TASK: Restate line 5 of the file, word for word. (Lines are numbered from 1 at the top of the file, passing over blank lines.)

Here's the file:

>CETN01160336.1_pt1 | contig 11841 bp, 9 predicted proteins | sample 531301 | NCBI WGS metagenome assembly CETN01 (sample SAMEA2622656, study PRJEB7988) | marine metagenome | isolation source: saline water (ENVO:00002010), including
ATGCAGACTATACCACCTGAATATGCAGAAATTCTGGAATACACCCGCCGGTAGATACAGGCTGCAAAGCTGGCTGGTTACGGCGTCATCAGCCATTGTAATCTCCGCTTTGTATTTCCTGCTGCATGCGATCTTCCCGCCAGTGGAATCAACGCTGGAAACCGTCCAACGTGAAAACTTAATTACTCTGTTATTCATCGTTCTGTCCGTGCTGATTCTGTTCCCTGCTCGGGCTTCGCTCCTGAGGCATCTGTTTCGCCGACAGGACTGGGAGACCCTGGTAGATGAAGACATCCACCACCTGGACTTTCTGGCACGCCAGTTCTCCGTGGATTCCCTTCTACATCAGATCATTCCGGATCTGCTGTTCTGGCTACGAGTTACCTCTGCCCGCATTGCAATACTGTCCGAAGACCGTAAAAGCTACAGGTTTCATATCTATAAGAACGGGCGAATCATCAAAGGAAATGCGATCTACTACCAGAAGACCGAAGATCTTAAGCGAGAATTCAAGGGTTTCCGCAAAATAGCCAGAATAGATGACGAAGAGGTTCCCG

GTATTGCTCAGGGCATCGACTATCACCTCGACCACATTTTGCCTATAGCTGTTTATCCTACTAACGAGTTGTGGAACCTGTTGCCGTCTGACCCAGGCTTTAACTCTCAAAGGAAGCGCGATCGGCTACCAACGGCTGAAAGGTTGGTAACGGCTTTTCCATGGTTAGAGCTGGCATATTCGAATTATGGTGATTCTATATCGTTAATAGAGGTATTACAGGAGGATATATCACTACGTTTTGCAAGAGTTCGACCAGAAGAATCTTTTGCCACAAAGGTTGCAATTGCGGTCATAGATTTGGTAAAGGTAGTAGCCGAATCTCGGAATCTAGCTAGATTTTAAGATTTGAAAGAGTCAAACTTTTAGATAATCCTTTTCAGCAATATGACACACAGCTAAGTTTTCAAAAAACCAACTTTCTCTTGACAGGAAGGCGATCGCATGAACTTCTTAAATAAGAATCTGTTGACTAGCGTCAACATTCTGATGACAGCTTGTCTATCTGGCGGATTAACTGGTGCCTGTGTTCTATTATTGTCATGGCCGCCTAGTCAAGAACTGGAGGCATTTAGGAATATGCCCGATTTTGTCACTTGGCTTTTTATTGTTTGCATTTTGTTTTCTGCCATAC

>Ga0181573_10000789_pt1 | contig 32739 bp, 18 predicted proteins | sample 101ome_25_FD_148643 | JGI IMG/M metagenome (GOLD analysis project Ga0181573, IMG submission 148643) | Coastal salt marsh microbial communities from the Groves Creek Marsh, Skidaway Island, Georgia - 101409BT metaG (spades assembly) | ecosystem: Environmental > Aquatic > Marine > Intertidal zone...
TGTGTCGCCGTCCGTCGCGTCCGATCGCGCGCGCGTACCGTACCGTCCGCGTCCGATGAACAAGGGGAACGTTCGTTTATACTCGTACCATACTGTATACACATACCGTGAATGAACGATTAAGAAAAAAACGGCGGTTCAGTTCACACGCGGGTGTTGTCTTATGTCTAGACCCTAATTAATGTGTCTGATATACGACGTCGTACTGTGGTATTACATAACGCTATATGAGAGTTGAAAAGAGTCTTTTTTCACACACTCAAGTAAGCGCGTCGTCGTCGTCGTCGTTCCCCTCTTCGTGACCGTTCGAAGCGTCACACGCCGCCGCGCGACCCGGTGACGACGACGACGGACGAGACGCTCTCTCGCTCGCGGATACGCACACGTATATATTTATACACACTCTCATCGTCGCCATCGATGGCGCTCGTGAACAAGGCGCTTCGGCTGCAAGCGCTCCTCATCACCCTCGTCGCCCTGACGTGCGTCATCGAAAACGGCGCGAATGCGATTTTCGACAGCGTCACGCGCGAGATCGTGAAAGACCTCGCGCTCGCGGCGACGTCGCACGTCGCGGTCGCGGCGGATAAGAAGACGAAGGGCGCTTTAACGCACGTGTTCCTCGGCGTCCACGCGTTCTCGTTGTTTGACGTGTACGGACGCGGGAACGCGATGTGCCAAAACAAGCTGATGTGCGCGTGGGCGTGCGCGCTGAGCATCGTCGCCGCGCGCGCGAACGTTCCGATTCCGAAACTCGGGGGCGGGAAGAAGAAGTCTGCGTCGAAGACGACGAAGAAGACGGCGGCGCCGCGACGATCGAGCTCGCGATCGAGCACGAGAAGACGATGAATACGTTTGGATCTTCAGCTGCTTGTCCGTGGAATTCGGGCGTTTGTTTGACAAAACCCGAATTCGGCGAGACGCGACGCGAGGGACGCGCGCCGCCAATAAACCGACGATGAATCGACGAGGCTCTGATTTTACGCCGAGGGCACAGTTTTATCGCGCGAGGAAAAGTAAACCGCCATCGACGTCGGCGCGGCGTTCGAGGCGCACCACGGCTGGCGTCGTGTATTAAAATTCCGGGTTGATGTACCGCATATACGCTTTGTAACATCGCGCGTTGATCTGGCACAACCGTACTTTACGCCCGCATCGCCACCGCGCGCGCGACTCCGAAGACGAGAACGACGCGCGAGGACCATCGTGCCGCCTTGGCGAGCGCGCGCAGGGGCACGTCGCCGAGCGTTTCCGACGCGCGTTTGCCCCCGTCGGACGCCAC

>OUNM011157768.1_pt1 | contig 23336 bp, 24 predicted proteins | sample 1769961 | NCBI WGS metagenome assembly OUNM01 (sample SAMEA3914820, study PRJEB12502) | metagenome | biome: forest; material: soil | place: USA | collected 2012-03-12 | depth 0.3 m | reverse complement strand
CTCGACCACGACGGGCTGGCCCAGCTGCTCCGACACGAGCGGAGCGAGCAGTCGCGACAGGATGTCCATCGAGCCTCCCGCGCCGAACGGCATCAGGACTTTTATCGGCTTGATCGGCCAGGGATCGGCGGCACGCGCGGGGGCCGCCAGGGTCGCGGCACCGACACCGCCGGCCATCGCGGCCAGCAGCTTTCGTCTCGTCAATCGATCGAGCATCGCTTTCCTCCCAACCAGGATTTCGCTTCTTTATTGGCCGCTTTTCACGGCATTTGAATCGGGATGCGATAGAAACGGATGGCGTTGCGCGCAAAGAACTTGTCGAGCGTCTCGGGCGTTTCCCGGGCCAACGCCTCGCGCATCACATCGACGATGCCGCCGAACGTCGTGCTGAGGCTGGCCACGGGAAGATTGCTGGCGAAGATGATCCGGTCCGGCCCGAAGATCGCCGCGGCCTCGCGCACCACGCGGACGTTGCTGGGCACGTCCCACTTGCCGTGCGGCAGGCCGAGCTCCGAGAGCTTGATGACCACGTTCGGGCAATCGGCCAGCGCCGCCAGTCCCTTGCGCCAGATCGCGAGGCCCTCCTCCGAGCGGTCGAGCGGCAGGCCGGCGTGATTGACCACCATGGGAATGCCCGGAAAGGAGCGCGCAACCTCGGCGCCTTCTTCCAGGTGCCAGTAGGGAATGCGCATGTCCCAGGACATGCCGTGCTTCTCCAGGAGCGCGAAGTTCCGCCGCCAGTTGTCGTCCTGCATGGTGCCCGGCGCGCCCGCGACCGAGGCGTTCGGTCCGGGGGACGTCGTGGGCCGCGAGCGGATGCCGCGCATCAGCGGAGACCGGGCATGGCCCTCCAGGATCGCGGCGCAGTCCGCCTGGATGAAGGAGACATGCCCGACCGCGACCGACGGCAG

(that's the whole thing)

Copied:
TGTGTCGCCGTCCGTCGCGTCCGATCGCGCGCGCGTACCGTACCGTCCGCGTCCGATGAACAAGGGGAACGTTCGTTTATACTCGTACCATACTGTATACACATACCGTGAATGAACGATTAAGAAAAAAACGGCGGTTCAGTTCACACGCGGGTGTTGTCTTATGTCTAGACCCTAATTAATGTGTCTGATATACGACGTCGTACTGTGGTATTACATAACGCTATATGAGAGTTGAAAAGAGTCTTTTTTCACACACTCAAGTAAGCGCGTCGTCGTCGTCGTCGTTCCCCTCTTCGTGACCGTTCGAAGCGTCACACGCCGCCGCGCGACCCGGTGACGACGACGACGGACGAGACGCTCTCTCGCTCGCGGATACGCACACGTATATATTTATACACACTCTCATCGTCGCCATCGATGGCGCTCGTGAACAAGGCGCTTCGGCTGCAAGCGCTCCTCATCACCCTCGTCGCCCTGACGTGCGTCATCGAAAACGGCGCGAATGCGATTTTCGACAGCGTCACGCGCGAGATCGTGAAAGACCTCGCGCTCGCGGCGACGTCGCACGTCGCGGTCGCGGCGGATAAGAAGACGAAGGGCGCTTTAACGCACGTGTTCCTCGGCGTCCACGCGTTCTCGTTGTTTGACGTGTACGGACGCGGGAACGCGATGTGCCAAAACAAGCTGATGTGCGCGTGGGCGTGCGCGCTGAGCATCGTCGCCGCGCGCGCGAACGTTCCGATTCCGAAACTCGGGGGCGGGAAGAAGAAGTCTGCGTCGAAGACGACGAAGAAGACGGCGGCGCCGCGACGATCGAGCTCGCGATCGAGCACGAGAAGACGATGAATACGTTTGGATCTTCAGCTGCTTGTCCGTGGAATTCGGGCGTTTGTTTGACAAAACCCGAATTCGGCGAGACGCGACGCGAGGGACGCGCGCCGCCAATAAACCGACGATGAATCGACGAGGCTCTGATTTTACGCCGAGGGCACAGTTTTATCGCGCGAGGAAAAGTAAACCGCCATCGACGTCGGCGCGGCGTTCGAGGCGCACCACGGCTGGCGTCGTGTATTAAAATTCCGGGTTGATGTACCGCATATACGCTTTGTAACATCGCGCGTTGATCTGGCACAACCGTACTTTACGCCCGCATCGCCACCGCGCGCGCGACTCCGAAGACGAGAACGACGCGCGAGGACCATCGTGCCGCCTTGGCGAGCGCGCGCAGGGGCACGTCGCCGAGCGTTTCCGACGCGCGTTTGCCCCCGTCGGACGCCAC